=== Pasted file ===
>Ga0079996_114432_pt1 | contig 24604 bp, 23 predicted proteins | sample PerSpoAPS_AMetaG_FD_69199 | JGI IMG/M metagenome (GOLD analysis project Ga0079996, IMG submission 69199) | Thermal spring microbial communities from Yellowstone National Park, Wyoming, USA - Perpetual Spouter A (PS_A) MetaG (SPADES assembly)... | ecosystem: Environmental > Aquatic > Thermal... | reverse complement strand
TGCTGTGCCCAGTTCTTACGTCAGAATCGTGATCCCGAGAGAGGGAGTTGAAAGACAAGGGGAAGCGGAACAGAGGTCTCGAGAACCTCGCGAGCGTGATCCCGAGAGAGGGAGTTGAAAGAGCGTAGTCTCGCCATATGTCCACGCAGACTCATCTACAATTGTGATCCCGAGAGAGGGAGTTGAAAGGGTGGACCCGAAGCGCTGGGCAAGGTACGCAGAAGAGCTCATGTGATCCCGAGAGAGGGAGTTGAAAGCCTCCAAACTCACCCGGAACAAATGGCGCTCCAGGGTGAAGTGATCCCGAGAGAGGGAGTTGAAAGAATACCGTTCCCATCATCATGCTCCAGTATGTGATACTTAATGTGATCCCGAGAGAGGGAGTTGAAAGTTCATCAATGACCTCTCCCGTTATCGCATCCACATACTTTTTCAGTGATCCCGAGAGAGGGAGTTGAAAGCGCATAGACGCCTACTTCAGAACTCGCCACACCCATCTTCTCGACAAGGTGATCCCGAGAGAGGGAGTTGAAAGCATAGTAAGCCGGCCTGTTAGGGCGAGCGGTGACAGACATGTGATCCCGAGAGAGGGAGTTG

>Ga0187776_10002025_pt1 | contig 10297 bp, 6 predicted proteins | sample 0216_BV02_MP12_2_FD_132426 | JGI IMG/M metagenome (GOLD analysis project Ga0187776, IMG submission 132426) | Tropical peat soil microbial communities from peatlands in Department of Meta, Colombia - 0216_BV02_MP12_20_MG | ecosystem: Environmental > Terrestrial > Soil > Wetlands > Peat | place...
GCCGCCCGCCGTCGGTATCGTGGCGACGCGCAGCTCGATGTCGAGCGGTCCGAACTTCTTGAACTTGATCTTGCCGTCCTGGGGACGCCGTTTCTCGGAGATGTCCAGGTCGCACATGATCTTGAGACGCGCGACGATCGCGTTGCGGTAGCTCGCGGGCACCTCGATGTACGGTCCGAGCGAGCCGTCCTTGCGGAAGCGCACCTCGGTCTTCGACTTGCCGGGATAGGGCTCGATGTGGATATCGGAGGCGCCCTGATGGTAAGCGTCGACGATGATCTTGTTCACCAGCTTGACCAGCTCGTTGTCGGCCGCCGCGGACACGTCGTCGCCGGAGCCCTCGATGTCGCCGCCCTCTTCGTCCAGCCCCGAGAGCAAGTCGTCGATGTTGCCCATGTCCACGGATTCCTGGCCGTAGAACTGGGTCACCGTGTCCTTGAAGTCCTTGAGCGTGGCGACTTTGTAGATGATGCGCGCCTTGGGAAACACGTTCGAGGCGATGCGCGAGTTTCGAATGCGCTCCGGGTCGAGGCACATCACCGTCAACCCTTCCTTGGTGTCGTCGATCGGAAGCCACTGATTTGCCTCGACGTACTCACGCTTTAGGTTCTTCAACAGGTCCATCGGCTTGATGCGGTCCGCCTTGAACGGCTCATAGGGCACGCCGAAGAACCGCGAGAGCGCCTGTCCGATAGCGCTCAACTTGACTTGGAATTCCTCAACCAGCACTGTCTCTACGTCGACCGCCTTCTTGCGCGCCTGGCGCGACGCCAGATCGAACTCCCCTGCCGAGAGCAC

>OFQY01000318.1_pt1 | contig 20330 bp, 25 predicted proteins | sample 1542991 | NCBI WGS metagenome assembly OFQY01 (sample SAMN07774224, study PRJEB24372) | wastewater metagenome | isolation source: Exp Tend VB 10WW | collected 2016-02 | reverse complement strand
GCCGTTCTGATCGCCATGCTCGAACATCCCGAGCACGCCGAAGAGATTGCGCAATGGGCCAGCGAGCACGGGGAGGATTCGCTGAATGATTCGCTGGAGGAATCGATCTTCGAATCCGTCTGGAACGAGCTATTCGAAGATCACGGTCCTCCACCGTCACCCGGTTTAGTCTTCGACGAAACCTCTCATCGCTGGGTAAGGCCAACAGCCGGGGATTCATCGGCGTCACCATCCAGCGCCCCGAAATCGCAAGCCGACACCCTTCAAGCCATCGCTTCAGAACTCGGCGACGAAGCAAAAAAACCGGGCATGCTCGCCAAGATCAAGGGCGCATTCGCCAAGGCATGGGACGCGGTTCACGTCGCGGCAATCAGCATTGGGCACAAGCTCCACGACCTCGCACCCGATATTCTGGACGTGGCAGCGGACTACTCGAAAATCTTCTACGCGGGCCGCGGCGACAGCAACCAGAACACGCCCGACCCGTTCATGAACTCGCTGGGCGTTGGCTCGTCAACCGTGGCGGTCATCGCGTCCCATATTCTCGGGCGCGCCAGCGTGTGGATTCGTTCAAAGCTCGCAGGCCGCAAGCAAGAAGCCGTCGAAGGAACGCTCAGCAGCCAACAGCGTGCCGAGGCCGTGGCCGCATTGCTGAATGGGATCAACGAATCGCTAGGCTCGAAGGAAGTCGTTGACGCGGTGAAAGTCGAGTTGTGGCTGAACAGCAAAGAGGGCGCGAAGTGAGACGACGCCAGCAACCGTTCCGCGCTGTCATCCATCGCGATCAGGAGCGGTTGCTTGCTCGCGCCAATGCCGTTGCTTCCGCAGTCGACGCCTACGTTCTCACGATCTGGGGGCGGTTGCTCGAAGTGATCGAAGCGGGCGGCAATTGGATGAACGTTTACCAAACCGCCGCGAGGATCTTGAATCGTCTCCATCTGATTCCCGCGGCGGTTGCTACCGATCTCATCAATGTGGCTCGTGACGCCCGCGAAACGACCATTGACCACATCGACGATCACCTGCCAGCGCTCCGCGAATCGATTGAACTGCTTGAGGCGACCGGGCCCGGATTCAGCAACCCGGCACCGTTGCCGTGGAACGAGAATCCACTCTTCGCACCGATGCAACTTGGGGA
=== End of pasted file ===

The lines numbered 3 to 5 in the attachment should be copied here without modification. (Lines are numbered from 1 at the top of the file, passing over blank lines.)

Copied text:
>Ga0187776_10002025_pt1 | contig 10297 bp, 6 predicted proteins | sample 0216_BV02_MP12_2_FD_132426 | JGI IMG/M metagenome (GOLD analysis project Ga0187776, IMG submission 132426) | Tropical peat soil microbial communities from peatlands in Department of Meta, Colombia - 0216_BV02_MP12_20_MG | ecosystem: Environmental > Terrestrial > Soil > Wetlands > Peat | place...
GCCGCCCGCCGTCGGTATCGTGGCGACGCGCAGCTCGATGTCGAGCGGTCCGAACTTCTTGAACTTGATCTTGCCGTCCTGGGGACGCCGTTTCTCGGAGATGTCCAGGTCGCACATGATCTTGAGACGCGCGACGATCGCGTTGCGGTAGCTCGCGGGCACCTCGATGTACGGTCCGAGCGAGCCGTCCTTGCGGAAGCGCACCTCGGTCTTCGACTTGCCGGGATAGGGCTCGATGTGGATATCGGAGGCGCCCTGATGGTAAGCGTCGACGATGATCTTGTTCACCAGCTTGACCAGCTCGTTGTCGGCCGCCGCGGACACGTCGTCGCCGGAGCCCTCGATGTCGCCGCCCTCTTCGTCCAGCCCCGAGAGCAAGTCGTCGATGTTGCCCATGTCCACGGATTCCTGGCCGTAGAACTGGGTCACCGTGTCCTTGAAGTCCTTGAGCGTGGCGACTTTGTAGATGATGCGCGCCTTGGGAAACACGTTCGAGGCGATGCGCGAGTTTCGAATGCGCTCCGGGTCGAGGCACATCACCGTCAACCCTTCCTTGGTGTCGTCGATCGGAAGCCACTGATTTGCCTCGACGTACTCACGCTTTAGGTTCTTCAACAGGTCCATCGGCTTGATGCGGTCCGCCTTGAACGGCTCATAGGGCACGCCGAAGAACCGCGAGAGCGCCTGTCCGATAGCGCTCAACTTGACTTGGAATTCCTCAACCAGCACTGTCTCTACGTCGACCGCCTTCTTGCGCGCCTGGCGCGACGCCAGATCGAACTCCCCTGCCGAGAGCAC

>OFQY01000318.1_pt1 | contig 20330 bp, 25 predicted proteins | sample 1542991 | NCBI WGS metagenome assembly OFQY01 (sample SAMN07774224, study PRJEB24372) | wastewater metagenome | isolation source: Exp Tend VB 10WW | collected 2016-02 | reverse complement strand